Field Experience at Dauner Martin Nature Sanctuary

Two enthusiastic interns and a grant from the Franklin D. Adams Fund of the Community Foundation of Greater Flint made a big difference this summer for one of MNA’s most popular nature sanctuaries, the Dauner Martin Nature Sanctuary in Fenton.

Andrew Borin recounts his summer internship experience:

Our time with MNA has proved to be a positive experience for both Ashlie and I. Neither of us could have imagined the positive reactions that we received from the volunteers, MNA staff and community members who recognized the work we accomplished in our time at Dauner Martin Nature Sanctuary. Ashlie and I came from different academic backgrounds but shared one common goal during the internship: to work hard and make the largest impact we could. Every day we gave our all and pushed through the never-ending wall of invasive shrubs that plagues the sanctuary. The most common of which was autumn olive. Dauner Martin was our home for the summer and offered many challenges.

Dauner Martin - Andrew BaconWhat Dauner Martin Nature Sanctuary lacks in rare species, it makes up for in the role it plays within the community. The sanctuary sits within a business district in Fenton, Michigan. This urban setting makes it a unique sanctuary for Michigan Nature Association and offers benefits and problems not found within their other properties. With two entrances into the sanctuary located close to a busy road, the roughly 4.5 miles of trails are frequented by Fenton’s local citizens. Having a 155-acre green space in a city offers many positives ecologically and for the community. Not only do visitors get to hike and enjoy the pine plantations, prairies, wetlands and hardwood forests offered by the sanctuary, it is also used by local organizations to help promote outdoor activities and an appreciation for nature. On the ecological side of things, the sanctuary also acts as a haven for an assortment of wildlife and promotes ground water recharge.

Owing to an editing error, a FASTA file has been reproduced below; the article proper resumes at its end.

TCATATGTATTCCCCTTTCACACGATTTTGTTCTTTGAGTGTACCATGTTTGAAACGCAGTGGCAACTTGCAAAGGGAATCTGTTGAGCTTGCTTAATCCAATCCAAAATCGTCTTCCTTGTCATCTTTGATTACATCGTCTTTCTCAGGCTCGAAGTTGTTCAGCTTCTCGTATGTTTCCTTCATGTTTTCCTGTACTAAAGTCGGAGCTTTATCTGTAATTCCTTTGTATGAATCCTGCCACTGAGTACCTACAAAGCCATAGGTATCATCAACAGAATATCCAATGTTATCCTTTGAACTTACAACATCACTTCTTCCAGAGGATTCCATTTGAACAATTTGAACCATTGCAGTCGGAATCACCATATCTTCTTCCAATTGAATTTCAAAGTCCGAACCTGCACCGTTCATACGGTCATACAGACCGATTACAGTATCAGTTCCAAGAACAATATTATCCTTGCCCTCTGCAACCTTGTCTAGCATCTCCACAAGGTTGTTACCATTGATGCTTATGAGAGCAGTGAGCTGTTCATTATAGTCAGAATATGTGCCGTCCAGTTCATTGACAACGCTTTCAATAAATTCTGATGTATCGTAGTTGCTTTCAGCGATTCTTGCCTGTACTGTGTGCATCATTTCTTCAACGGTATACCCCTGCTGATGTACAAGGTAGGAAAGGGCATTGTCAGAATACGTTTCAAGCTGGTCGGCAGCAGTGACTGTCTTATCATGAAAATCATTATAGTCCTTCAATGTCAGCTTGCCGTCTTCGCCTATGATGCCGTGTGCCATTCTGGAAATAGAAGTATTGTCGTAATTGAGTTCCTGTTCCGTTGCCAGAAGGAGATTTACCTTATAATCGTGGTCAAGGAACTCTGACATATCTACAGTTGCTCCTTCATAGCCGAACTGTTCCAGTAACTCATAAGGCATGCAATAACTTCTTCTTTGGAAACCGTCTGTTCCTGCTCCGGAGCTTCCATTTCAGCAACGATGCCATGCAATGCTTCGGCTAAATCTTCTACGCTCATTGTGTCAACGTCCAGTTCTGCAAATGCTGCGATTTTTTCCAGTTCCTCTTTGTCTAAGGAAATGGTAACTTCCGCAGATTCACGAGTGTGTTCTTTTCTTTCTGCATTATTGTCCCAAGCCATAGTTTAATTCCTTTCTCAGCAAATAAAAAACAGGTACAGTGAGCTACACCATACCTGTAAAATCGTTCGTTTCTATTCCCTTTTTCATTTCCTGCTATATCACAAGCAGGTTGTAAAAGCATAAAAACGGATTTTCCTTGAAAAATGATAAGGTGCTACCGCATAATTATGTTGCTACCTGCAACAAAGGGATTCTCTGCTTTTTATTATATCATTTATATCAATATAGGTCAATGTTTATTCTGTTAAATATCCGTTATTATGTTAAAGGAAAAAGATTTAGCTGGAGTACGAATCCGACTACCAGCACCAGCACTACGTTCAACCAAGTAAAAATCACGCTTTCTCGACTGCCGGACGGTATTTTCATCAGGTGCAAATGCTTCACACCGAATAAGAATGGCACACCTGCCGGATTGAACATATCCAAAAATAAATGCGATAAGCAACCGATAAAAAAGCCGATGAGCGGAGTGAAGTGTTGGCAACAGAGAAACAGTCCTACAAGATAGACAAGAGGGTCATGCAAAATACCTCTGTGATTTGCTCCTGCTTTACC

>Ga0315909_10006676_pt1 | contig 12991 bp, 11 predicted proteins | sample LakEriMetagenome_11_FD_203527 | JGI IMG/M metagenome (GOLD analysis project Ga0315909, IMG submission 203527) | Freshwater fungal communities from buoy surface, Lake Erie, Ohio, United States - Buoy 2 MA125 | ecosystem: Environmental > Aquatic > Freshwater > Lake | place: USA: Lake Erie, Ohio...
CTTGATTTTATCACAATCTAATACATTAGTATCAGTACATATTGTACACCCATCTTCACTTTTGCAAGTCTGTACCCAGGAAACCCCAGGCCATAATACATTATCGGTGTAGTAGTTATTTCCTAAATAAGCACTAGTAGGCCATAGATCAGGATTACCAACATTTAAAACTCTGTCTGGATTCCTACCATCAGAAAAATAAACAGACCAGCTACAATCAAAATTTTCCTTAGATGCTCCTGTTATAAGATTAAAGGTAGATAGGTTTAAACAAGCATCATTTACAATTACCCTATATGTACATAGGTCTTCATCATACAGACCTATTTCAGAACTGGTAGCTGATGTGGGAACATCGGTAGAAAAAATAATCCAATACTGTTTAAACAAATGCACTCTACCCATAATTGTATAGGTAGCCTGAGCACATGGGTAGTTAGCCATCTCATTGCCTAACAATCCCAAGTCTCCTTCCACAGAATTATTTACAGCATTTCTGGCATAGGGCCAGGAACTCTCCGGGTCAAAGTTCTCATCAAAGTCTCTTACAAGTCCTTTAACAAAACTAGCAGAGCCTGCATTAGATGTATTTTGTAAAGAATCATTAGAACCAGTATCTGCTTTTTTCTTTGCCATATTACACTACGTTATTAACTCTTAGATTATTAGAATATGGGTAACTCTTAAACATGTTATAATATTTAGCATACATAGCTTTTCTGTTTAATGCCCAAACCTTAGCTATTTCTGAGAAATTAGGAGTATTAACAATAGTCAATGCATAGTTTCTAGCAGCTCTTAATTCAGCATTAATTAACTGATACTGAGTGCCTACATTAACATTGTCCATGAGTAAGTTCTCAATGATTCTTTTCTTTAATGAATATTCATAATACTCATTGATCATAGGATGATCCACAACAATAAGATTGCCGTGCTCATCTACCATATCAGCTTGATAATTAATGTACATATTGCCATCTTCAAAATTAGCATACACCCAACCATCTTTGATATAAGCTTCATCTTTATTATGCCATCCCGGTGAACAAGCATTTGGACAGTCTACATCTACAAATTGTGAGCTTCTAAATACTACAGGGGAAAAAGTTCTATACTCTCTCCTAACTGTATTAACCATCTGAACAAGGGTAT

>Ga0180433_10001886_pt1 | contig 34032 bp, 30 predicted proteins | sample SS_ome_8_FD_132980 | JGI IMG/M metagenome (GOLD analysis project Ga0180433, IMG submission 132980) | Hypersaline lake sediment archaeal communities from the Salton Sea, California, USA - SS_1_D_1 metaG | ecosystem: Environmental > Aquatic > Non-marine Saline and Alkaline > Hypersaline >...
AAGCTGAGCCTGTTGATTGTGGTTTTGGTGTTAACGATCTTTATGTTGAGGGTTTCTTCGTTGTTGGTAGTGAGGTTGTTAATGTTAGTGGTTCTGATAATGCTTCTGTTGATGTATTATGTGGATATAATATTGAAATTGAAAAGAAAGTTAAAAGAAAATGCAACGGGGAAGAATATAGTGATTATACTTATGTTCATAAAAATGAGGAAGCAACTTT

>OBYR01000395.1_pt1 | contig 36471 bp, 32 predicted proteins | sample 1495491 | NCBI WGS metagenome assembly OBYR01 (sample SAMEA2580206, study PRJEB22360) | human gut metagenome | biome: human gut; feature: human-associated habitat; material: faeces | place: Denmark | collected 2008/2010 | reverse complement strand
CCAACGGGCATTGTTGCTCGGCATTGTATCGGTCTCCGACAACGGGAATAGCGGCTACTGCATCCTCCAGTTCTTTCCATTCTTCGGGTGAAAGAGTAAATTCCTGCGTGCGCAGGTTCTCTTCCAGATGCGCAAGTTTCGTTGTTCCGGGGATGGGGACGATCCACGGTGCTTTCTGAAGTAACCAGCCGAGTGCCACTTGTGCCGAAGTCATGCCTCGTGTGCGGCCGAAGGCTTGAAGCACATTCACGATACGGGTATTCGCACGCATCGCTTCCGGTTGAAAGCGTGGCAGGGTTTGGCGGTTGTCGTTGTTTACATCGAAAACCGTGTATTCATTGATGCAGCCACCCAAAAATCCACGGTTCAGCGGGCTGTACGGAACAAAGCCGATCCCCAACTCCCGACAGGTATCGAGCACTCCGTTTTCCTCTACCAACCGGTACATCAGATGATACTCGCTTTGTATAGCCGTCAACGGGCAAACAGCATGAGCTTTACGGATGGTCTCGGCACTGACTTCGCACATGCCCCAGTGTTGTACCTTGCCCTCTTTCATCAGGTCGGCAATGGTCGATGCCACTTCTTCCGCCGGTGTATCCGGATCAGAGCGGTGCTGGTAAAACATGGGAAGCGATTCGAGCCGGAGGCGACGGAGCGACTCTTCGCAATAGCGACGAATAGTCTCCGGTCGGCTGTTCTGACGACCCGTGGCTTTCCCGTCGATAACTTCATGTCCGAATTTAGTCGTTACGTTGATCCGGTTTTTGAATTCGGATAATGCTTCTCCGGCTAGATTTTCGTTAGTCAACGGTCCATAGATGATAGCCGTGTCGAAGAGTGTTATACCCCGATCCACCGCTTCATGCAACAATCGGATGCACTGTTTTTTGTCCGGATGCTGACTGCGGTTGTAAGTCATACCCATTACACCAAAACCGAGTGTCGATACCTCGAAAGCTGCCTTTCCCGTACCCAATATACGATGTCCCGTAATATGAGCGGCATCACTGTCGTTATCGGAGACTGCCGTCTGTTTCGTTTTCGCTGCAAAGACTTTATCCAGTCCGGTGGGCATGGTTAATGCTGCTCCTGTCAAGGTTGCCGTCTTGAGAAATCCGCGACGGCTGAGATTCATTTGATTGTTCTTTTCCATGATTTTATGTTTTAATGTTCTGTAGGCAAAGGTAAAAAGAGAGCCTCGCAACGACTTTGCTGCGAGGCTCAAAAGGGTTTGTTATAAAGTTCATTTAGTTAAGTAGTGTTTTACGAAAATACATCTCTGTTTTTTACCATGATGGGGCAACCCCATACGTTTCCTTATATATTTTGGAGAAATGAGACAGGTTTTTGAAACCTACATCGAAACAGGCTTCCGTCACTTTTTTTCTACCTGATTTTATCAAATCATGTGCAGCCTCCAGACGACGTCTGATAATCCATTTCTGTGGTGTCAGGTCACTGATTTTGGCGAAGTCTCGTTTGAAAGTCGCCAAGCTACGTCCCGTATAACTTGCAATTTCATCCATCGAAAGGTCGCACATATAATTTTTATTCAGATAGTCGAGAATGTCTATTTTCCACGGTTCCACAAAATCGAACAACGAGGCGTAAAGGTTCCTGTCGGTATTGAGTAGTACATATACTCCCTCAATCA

native plant garden - Andrew BorinOur common workday included a variety of activities. Trash clean up and trail maintenance was usually reserved for our down-time. We also installed a 1,700 square foot native garden which we hope will grow and flourish. But the majority of our time was spent cutting down invasive shrubs using power tools and treating the stumps with herbicide. After the shrubs were cut, we would haul the branches through the understory and stack them into piles. Overall we cleared over 10 acres performing these day-to-day activities.

Ashlie and Andrew at DMWith the internship completed, Ashlie and I are headed back to school to finish our final two semesters before entering the workforce. I will be finishing my degree in Plant Biology at Michigan State University with the intention of working in habitat conservation and restoration. Ashlie intends to work with fisheries in the Upper Peninsula after completing her degree in Fisheries and Wildlife at the University of Michigan. As we look towards our futures, I speak for both of us when I say that we will always look back at our time at Dauner Martin fondly and I’m sure we’ll be back to see what improvements have been made to the sanctuary. We can’t thank MNA enough for giving us this experience and will use what we have learned as a platform, upon which we will build our future careers.